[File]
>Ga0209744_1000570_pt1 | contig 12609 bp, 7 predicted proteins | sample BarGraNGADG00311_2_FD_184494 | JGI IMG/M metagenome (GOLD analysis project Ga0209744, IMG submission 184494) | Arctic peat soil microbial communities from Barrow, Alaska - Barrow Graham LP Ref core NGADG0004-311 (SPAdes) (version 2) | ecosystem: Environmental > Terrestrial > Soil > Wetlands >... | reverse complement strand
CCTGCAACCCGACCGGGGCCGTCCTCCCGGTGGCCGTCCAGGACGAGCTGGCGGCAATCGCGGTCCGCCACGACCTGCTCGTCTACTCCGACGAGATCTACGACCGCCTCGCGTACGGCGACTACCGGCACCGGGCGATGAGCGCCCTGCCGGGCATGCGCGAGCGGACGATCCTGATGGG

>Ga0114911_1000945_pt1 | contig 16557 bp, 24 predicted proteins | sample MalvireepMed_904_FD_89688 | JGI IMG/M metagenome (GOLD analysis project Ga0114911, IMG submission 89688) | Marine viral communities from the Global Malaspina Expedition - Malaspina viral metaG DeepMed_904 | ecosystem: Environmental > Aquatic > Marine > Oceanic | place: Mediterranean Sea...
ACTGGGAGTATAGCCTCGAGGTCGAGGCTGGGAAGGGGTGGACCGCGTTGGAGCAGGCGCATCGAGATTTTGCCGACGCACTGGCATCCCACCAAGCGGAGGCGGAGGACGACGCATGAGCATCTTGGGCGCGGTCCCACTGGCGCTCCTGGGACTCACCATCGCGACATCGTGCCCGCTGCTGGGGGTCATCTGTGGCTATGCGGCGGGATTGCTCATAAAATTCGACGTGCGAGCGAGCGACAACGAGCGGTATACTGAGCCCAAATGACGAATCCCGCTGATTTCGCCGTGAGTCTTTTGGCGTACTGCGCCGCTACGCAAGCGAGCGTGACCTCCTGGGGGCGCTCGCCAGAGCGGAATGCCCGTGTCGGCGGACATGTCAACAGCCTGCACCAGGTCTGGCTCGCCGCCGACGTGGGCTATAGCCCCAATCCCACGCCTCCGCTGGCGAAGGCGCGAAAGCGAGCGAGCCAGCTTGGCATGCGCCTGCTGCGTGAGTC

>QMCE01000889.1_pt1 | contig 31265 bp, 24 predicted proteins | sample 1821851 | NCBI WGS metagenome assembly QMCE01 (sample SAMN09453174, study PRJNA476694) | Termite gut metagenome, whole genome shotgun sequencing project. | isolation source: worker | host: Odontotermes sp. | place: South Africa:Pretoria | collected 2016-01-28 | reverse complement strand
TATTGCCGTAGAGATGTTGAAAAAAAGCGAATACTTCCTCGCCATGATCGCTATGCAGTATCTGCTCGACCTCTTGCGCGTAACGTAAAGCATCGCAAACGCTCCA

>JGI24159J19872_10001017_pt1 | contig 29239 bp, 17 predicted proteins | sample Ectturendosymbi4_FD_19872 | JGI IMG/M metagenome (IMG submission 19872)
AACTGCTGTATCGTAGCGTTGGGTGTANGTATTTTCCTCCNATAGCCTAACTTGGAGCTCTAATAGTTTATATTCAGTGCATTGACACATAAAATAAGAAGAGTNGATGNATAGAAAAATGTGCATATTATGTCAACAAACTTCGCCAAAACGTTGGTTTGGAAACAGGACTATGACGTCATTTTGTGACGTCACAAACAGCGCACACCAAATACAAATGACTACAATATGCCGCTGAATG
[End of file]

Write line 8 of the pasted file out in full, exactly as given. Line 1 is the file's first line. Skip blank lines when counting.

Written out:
AACTGCTGTATCGTAGCGTTGGGTGTANGTATTTTCCTCCNATAGCCTAACTTGGAGCTCTAATAGTTTATATTCAGTGCATTGACACATAAAATAAGAAGAGTNGATGNATAGAAAAATGTGCATATTATGTCAACAAACTTCGCCAAAACGTTGGTTTGGAAACAGGACTATGACGTCATTTTGTGACGTCACAAACAGCGCACACCAAATACAAATGACTACAATATGCCGCTGAATG